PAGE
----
As you've noted, most GPS receivers, including Garmin Nuvis, simply don't do this "right". In fact, the only units I personally know of that do routing properly are Garmin Zumos. This is the reason that turn-by-turn products (such as River Pilot's Route 66 Turn By Turn) specify Zumo. Garmin markets Zumos for motorcycles and blames their higher cost on ruggedized construction and weird mounts and power supplies. I have the impression that most Garmin employees don't even realize that they also contain more powerful processors that are capable of handling the task of proper routing. I really wish Garmin would sell me a routing capable unit without making be pay for waterproofing, direct wire power, or handle bar mounts. They won't but I've decided that the extra money for a bottom of the line Zumo is worth it. As a solo traveler, having a voice tell me when and where to turn is a valuable thing.

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Denny; The site I learned about using the low cost Garmin GPS is advrider.com. Picked up a lot of good info from them. Since many of them are into dual sport bikes they were wanting something other than the standard routing of a GPS. I have not used a Zumo. A little too pricey for me to just "try it out". I can pick up Nuvi for well under $100 with lifetime map updates. I know one of the major differences is that you cannot create routes or tracks on your PC and then upload to a Nuvi which you can with the Zumo. That is why the Zumo is spec'ed for some applications. Do you know what the differences are in the routing methods of the Zumo? One of the issues with turn by turn is that if you get off course it seems to want to recalculate the route based on its next destination. When following Route 66 I am more interested in getting back to the original path I was on and not missing anything. I would like a GPS with a function that takes you back to the point you left the route rather than a new route to the next point.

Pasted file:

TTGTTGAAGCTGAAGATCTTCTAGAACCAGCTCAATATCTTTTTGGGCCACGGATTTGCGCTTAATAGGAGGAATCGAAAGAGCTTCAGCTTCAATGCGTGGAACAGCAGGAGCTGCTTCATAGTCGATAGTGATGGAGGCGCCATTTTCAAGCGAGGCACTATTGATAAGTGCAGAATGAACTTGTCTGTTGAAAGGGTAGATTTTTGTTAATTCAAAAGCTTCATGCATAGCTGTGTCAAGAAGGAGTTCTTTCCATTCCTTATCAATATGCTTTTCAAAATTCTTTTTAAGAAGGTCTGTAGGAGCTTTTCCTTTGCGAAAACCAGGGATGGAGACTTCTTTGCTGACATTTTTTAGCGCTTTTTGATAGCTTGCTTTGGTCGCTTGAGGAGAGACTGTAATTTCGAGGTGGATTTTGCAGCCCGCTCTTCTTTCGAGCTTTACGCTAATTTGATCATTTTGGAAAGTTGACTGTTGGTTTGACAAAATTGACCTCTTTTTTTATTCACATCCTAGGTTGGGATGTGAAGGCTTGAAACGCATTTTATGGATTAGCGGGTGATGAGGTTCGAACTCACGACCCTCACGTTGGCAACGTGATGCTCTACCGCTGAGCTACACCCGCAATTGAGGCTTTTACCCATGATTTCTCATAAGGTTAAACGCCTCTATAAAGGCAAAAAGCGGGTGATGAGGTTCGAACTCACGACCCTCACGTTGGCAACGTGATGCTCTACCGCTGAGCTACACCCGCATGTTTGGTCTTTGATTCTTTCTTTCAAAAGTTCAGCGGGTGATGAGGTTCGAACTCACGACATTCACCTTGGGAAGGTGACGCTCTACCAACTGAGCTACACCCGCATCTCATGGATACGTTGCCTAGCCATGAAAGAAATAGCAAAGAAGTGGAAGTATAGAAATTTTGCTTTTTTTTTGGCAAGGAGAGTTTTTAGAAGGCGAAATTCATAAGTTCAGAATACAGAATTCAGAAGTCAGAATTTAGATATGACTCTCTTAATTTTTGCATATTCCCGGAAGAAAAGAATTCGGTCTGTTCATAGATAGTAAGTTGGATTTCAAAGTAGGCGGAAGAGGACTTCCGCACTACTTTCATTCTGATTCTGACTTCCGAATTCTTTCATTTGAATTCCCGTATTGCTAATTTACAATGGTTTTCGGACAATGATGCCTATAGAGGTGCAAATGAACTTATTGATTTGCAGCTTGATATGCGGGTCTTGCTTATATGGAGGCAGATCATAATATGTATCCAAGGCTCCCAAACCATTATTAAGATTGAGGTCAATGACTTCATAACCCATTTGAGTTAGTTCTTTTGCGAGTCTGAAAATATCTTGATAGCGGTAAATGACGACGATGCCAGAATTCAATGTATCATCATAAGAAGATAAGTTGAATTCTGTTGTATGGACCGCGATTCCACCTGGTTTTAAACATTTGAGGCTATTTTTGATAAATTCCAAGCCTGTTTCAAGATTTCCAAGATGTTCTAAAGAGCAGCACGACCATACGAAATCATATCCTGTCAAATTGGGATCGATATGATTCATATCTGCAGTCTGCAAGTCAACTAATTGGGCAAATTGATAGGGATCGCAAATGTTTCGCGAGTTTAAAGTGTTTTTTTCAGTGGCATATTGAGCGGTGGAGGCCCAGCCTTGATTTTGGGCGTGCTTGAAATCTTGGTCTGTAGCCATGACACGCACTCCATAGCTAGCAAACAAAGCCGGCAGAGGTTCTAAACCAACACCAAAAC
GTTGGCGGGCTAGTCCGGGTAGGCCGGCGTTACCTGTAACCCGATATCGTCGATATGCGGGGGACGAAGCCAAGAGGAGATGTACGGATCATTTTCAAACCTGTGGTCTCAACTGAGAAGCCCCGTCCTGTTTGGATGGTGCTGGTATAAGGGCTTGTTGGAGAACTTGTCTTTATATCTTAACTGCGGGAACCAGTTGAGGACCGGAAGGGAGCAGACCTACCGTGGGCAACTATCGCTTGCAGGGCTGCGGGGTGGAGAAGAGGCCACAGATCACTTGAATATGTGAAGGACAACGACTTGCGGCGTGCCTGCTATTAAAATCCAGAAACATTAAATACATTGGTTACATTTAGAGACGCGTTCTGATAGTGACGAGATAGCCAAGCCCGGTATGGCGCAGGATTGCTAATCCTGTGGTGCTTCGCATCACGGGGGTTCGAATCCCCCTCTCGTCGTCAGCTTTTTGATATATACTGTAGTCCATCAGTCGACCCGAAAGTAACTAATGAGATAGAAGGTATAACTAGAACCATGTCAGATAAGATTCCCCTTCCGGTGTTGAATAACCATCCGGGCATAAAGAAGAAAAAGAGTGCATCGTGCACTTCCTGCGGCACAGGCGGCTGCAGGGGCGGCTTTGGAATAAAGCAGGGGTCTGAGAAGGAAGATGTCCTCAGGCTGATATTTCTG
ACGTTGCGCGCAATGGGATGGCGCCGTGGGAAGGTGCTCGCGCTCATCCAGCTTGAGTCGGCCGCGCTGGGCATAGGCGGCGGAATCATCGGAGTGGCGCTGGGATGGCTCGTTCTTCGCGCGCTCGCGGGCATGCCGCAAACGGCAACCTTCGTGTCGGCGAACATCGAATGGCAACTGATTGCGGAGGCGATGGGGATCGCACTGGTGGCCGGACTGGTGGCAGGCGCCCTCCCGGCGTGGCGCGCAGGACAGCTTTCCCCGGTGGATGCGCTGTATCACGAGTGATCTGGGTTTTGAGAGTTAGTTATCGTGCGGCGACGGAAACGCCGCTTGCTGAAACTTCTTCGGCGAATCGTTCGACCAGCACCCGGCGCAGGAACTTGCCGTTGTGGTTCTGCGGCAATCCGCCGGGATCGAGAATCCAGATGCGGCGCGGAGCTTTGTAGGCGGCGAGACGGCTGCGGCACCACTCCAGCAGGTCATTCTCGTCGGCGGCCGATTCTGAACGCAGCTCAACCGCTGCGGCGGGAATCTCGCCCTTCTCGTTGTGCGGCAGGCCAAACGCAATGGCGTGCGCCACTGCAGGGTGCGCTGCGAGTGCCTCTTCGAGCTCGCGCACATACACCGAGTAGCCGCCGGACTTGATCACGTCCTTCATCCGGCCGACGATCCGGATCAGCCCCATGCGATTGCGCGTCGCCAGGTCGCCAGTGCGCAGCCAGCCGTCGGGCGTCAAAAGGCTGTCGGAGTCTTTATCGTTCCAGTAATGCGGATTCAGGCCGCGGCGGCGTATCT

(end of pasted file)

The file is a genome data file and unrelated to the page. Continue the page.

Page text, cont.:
We just got back from a 2,000 mile road trip to New Orleans, Destin FL, Pensacola, Mobile, and Vicksburg. Used a Nuvi and had no issues with the turn by turn routing and directions. Only issue is that you have to create waypoints and navigate to each one rather than a more complex route with multiple stops. So it was great for short distance use like "go to the B&B" or "go to the restaurant" in an unfamiliar town. Our long distance navigation still tends to be DeLorme on a laptop because we also do Geocaching along a route as we go.


Here are some screen shots of the Nuvi with an image overlay and some POI loaded into the favorites for places to stop and see. Just scroll through some of my photostream: https://flic.kr/p/pZqbu6 The red line is the primary and the green is an alternate route.

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I think your method is a great way to follow a preplanned route and do it cost effectively.


I have used both Nuvis and Zumos and understand some of the basic differences. One of the most obvious indicators that a GPS unit does not handle routing properly is the inability to turn off automatic recalculation. I believe that remains the case with all Nuvis. Some Nuvis used to support downloading routes but I could not tell with a brief visit to Garmin.com whether any of the current models do. In any case, they wouldn't really follow them.

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If interested, you can read my thoughts on a Nuvi here and on a Zumo here.


Denny; Excellent info! Thanks for saving me the pain of sorting out the differences. I think we have the same thought process about traveling a specific route rather than a specific destination. Had the same experience as you trying to learn how these units work. The manufacturers were not much help. I have found far more info on forums.


I guess my favorite navigation system is still my wife with a laptop. :-)